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Narrative Preaching and Propositional Truth

September 14, 2006

Many are saying that we need to preach more like Jesus.  Hard to argue with that.  We need to tell stories and parables like Jesus did.  It is true that storytelling can be very powerful.  I love good narrative preaching.  I can recommend the book _He Gave Us Stories_ by Richard Pratt to anyone who wants to hone their skills at preaching narrative.

But I noticed something last week when I was reading Matthew 13.  When Jesus was asked why he speaks in parables, he didn’t answer “because I’m the Master Communicator and I tell stories because they connect deeply with my hearers.”  He said something quite different. 

Matthew 13:10-13 Then the disciples came and said to him, “Why do you speak to them in parables?” And he answered them, “To you it has been given to know the secrets of the kingdom of heaven, but to them it has not been given. For to the one who has, more will be given, and he will have an abundance, but from the one who has not, even what he has will be taken away. This is why I speak to them in parables, because seeing they do not see, and hearing they do not hear, nor do they understand.”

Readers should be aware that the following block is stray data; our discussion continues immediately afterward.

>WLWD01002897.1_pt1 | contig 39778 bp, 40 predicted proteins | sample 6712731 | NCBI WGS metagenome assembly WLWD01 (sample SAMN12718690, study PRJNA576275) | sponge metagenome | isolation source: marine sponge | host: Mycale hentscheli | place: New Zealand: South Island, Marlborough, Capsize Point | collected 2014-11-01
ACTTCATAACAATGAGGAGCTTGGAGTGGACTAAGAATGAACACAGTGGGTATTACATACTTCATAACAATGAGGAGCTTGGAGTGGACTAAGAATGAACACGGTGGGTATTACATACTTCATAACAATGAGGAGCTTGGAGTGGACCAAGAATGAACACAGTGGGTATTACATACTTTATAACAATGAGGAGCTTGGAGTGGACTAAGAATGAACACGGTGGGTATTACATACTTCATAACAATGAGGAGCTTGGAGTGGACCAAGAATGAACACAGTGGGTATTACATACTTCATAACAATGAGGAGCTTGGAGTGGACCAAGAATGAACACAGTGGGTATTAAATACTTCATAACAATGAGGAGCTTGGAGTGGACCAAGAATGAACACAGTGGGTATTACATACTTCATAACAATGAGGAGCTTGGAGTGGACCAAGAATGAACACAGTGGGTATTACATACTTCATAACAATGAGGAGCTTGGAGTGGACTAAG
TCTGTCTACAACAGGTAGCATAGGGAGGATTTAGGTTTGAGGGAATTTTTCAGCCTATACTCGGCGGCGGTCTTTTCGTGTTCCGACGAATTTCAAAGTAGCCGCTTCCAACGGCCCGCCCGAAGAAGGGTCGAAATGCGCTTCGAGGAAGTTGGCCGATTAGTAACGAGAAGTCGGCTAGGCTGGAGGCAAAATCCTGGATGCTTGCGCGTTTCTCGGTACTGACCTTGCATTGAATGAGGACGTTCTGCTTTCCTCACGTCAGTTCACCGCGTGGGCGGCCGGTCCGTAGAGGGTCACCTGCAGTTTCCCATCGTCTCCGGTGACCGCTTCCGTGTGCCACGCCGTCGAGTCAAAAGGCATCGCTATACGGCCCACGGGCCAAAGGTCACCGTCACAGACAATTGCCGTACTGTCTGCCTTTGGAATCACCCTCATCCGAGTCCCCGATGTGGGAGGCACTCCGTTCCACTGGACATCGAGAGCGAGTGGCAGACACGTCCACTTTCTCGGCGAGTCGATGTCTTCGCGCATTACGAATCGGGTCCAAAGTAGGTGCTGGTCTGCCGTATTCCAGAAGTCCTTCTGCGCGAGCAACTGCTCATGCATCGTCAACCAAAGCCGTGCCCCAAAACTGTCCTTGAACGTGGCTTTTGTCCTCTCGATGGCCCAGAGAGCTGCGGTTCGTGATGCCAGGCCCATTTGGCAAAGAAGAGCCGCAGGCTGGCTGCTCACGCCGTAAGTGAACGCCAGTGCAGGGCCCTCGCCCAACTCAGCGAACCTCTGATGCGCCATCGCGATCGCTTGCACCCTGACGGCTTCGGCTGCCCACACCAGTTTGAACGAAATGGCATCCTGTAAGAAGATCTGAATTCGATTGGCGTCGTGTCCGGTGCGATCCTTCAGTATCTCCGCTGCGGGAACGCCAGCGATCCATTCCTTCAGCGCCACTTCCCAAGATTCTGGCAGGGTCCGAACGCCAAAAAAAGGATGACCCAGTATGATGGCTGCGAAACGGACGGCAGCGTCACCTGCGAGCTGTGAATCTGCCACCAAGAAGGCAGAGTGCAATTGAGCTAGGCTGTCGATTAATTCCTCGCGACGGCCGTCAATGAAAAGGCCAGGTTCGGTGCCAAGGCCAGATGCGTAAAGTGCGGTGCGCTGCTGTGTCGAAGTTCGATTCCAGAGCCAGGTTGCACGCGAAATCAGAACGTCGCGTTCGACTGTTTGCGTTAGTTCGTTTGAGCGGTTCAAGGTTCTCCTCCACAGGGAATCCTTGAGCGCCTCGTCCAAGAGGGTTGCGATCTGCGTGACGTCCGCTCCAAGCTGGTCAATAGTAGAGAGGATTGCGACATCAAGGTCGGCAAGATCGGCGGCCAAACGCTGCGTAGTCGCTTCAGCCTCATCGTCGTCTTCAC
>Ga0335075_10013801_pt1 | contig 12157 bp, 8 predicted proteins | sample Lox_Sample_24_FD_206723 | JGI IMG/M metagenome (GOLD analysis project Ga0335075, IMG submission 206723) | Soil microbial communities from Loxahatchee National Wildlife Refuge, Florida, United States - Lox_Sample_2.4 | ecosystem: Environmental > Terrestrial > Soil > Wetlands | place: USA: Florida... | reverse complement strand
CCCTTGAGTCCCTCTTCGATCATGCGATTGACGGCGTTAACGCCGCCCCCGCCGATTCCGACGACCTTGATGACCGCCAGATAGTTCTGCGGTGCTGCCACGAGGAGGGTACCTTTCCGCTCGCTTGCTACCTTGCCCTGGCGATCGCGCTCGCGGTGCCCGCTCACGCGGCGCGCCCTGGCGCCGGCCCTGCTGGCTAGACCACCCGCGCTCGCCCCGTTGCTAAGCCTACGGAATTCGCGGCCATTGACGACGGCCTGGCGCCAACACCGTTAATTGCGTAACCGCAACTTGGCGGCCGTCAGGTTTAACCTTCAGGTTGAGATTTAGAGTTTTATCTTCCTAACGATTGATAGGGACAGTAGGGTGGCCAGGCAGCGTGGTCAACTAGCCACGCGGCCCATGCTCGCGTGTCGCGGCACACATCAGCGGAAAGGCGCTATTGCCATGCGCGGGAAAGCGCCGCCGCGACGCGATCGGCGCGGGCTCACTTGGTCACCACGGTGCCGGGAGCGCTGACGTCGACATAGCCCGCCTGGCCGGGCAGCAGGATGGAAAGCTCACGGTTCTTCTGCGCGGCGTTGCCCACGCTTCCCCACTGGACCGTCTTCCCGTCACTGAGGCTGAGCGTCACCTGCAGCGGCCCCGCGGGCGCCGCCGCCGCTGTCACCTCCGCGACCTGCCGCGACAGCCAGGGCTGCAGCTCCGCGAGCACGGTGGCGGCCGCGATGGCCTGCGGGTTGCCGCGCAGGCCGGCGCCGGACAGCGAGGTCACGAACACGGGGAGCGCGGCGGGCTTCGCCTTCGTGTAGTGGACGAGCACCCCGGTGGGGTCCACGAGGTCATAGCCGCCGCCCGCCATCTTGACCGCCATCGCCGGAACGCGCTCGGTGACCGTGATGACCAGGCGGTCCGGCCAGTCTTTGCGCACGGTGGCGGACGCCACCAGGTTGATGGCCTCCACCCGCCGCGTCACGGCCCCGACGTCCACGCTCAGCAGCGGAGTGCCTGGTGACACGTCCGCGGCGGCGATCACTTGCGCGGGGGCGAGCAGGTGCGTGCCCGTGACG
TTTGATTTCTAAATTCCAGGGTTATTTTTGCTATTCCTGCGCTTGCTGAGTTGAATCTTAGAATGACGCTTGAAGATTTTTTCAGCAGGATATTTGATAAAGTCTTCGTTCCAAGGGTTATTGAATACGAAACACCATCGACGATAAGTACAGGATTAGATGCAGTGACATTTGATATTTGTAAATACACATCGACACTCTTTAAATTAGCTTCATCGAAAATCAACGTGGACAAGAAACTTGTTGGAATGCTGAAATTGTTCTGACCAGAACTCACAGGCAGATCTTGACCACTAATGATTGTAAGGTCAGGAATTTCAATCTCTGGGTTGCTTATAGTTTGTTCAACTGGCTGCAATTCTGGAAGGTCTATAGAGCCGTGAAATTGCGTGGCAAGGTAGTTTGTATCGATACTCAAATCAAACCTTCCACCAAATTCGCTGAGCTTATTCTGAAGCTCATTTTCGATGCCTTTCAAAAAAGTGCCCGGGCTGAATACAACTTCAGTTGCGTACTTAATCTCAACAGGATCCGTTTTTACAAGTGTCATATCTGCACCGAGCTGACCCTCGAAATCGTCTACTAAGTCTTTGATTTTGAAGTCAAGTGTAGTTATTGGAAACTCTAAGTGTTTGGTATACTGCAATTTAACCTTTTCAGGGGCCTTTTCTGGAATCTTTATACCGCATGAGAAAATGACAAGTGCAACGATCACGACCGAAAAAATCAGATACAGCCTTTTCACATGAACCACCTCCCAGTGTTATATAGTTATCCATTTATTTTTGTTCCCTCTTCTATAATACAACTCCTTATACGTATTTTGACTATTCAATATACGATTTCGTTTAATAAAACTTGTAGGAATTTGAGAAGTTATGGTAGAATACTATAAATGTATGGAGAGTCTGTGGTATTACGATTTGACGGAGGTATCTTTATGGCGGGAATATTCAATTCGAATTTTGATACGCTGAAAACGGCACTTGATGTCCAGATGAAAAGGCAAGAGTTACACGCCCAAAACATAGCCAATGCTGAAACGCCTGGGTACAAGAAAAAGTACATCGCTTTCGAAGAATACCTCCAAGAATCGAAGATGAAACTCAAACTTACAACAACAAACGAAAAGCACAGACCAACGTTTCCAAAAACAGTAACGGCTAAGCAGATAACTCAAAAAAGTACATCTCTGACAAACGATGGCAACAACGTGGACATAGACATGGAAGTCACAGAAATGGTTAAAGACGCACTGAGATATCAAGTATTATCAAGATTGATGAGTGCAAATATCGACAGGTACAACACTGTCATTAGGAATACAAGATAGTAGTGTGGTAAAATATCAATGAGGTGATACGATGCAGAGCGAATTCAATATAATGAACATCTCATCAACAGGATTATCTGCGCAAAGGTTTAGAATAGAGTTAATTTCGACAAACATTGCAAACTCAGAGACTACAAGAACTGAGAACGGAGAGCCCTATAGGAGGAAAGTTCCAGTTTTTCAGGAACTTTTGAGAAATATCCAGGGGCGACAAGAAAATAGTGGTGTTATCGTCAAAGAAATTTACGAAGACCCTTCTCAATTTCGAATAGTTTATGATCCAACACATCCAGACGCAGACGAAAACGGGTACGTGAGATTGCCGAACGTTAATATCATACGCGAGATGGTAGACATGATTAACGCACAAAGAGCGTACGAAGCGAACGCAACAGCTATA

Hmm.  He speaks to them in parables because to them the secrets of the kingdom have not been given.  Now true disciples will hear the story and come up to Jesus after and say “Explain to us the parable” (verse 36).  And when they did, Jesus didn’t just tell them to feel the meaning and rebuke them for their Enlightenment views of propositional truth.  He explained it to them.

Parables place a responsibility on the hearer to come and ask for more explanation.  True disciples show themselves to be true disciples by their hunger for more than just a good story. 

So if in your ministry you aspire to nothing more than entertaining unbelievers, go ahead and just tell stories.  But if you ever hope to educate the elect, you better offer some explanation.

3 Comments leave one →
  1. September 14, 2006 1:50 pm

    Excellent observation!

    I was struck by the same thing only a few days ago. Some not-insignificant chunk of Jesus’ earthly ministry was about concealing the truth from those who were blind, so that seeing, they wouldn’t see, and hearing, they wouldn’t hear. But I hadn’t thought about how to apply this. Thanks!

    Extra points awarded for explaining this in terms of “narrative” and “propositional truth”!

  2. Egana permalink
    September 14, 2006 2:21 pm

    excuse me, Gorfy…

    which chunks of Jesus’ earthly ministry would you rate as insignificant, hmmm?

  3. Bethlen Gabor permalink
    September 16, 2006 10:36 am

    Great post! I like to follow a story or illustration as much as the next guy, but it needs to point back to some sort of depthy truth.

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